13. Catching up on this thread. Here's what I proposed on GS: What makes most sense is if a certain number of possible GOE points are available for height and distance, and you get a % of them depending on how far/high you jumped, all completely graded by computer. The standards could be set using historical data. For the sake of demonstration, it could work like this. Let’s say we allot 1 GOE point available to be earned for height and distance, maybe split 0.5 for height and 0.5 for distance. (Someone made the comment that this should probably in actuality be 10% of BV, which I agree with. Going to use 1 just to make the math easier though.) Suppose we take a bunch of 3A data and we find that the biggest height is 0.7m and the biggest distance is 3.62m (which indeed was the case in the World’s SP). Let’s also say that, once we take into account lower tiers of competition, we find that the average 3A height is 0.56m and the average length is 2.62m. Let’s stipulate that your 3A has to at least be slightly above average to start earning height/distance GOE points (but of course we can argue about this—maybe the standard should be higher, maybe lower). From this, we could construct a scale where your height/distance GOE is proportional to how far your 3A is above the average, and the standard for full marks is set by the maximum height/distance among the historical data. So, applying this to the Worlds men’s SP 3As, assuming those measurements are accurate, it would look like this: Yuzuru Hanyu would get maximum marks for his 3A on both height and distance, as their height and distance matches the maximum height and distance in the historical data (obviously this is cheating a bit since I’m using his 3A in the historical data but this makes the math easier to demonstrate and the numbers somewhat grounded in reality, so deal with it haha). Therefore, he gets the full 1 point for height and distance. Shoma Uno would get 0 points for height on his 3A, since his height of 0.51 is below the average height of 0.56. However, he would also receive (3.44-2.62)/(3.62-2.62)=82% of full marks for distance, as his distance of 3.44 is 82% of the way between the average (2.62) and the maximum (3.62) in the historical data. Therefore, he would earn 82%*0.5=0.41 GOE for distance. Mikhail Kolyada, on the other hand, would receive (0.65-0.56)/(0.7-0.56)=64% of full marks on height, as his height is 64% of the way between the average and the maximum, so 0.32 points. But he would receive nothing for distance, as the distance on his 3A (2.5m) is below average. (I personally kind of disagree with this and would argue for weighing height more, but we can argue over the details, this is just demonstration.) Nathan Chen would receive (0.58-0.56)/(0.7-0.56)=14% of the full marks on height, for 0.07 GOE, and (2.66-2.62)/(3.62-2.62)=4% of the full marks on distance, for 0.02 GOE. Therefore, he would earn 0.09 GOE in total for jumping slightly, but only slightly, higher and longer than average. (Of course, let me note that I completely made up the average numbers—the actual average for clean 3As in the Worlds SP was 0.59m height and 2.87m distance, but I put lower numbers on the theory that the men at Worlds would have bigger 3As than all of the men who can jump a 3A do on average). Keegan Messing, on the other hand, would receive (0.64-0.56)/(0.7-0.56)=57% of full marks for height, giving him 0.29, and (3.33-2.62)/(3.62-2.62)=71% of full marks for distance, giving him 0.36, for a total of 0.65 GOE for a strongly above average but still somewhat short of the maximum jump in terms of size. Anyway, you get the idea. Again, the details can be tweaked, but I find the general idea to be much more sensical than a binary choice of whether the jump had “very good” height and distance. Of course, all the math can be done by computer, so all this is fully automated. It also has interesting strategic consequences—in addition to doing a better job of incentivizing jumping big, which I think the current judging is very bad at, it also has the interesting side effect that if you can figure out how to jump much bigger than your opponents, you can suppress their GOE scores (presuming the historical data is continually updated, which I think it should be). For instance, Yuzuru’s 3A was a whole 5 centimeters higher than the next highest 3A, from Mikhail Kolyada. Consequently (under this example scoring regime), no other competitor was able to score more than 64% of the points available for height! I think that would add an extra dimension to the competition and really encourage bigger jumps. Admittedly, it would be difficult to set standards for jumps that are rarely jumped, like 4Lo and 4F. In those cases, perhaps standards could be set using a data set pooled from all of the quads. Unfortunately, I think that might short change 4Lo jumpers a bit, since I don’t think loops tend to get as high and far as other jumps because of the mechanics of the jump, but it would be a fair compromise until a bigger data set is built, and certainly better than whatever passes for height/distance judging now.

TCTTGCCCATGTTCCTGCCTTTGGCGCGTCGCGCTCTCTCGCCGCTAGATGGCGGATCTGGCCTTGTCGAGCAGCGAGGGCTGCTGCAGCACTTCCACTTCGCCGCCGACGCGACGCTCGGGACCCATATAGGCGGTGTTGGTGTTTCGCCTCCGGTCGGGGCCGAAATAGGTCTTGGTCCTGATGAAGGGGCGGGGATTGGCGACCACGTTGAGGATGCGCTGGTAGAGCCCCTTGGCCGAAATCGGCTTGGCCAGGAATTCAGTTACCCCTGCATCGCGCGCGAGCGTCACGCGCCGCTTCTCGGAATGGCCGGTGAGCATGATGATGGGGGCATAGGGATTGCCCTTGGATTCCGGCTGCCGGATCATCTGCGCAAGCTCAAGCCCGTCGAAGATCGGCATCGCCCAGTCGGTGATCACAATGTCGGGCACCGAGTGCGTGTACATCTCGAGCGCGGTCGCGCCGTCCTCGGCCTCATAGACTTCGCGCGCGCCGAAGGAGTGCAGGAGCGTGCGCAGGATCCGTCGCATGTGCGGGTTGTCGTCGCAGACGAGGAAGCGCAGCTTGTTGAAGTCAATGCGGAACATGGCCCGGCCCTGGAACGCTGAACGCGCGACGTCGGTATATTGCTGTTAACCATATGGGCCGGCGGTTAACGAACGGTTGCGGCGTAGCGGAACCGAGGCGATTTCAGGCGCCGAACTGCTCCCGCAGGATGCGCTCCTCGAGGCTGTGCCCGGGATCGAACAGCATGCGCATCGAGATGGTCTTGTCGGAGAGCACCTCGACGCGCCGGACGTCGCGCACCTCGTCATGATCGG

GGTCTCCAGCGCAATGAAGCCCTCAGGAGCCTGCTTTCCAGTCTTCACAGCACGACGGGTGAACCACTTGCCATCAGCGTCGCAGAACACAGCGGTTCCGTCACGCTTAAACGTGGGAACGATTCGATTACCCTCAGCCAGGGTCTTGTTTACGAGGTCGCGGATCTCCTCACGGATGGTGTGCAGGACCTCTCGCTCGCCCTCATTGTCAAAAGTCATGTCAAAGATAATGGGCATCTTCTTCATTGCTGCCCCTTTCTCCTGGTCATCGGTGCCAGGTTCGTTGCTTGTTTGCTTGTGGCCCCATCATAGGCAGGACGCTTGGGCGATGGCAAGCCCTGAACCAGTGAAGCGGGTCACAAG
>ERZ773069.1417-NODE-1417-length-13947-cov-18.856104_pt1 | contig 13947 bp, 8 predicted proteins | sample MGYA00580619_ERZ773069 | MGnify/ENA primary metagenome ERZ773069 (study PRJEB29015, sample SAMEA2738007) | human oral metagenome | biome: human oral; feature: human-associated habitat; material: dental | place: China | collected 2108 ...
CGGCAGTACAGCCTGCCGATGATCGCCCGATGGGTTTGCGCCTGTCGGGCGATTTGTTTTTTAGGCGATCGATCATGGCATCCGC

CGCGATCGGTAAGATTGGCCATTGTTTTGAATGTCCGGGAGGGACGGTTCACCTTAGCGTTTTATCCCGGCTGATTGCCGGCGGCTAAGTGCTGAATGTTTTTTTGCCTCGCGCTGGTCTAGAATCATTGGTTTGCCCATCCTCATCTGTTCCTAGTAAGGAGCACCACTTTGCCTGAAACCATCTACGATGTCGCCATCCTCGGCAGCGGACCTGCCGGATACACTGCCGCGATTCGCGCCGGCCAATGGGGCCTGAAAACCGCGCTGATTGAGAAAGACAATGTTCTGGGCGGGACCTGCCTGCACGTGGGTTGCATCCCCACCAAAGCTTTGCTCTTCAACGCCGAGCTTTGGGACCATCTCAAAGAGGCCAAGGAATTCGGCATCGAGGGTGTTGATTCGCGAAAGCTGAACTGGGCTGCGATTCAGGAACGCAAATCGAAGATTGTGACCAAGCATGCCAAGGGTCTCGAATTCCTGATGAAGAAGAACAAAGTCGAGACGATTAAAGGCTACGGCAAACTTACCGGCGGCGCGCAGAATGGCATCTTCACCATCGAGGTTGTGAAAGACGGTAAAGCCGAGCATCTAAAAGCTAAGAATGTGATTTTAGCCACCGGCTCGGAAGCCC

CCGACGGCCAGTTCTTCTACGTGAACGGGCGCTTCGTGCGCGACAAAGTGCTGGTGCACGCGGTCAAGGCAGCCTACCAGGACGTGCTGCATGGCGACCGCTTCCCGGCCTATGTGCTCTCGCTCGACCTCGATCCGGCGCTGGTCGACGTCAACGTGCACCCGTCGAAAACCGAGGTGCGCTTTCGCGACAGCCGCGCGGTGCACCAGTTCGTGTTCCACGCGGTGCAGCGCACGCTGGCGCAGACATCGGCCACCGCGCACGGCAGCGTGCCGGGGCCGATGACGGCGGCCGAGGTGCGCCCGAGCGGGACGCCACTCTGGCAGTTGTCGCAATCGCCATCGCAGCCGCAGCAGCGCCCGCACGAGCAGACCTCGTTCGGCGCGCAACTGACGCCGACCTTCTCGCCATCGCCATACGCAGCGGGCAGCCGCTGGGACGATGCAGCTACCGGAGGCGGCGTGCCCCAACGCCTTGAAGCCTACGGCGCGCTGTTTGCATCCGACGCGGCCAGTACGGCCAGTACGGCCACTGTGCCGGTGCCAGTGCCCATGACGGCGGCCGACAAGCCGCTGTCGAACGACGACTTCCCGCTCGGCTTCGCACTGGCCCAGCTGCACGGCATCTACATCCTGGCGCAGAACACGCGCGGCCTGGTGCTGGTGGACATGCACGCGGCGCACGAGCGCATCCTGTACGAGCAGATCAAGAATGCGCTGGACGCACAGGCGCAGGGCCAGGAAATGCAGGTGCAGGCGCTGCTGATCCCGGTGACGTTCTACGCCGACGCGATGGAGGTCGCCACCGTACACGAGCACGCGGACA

14. Yes, but amplitude is a factor that is supposed to improve GOE, and currently amplitude is effectively punished by the judges (or at least was in the World's SP 3As).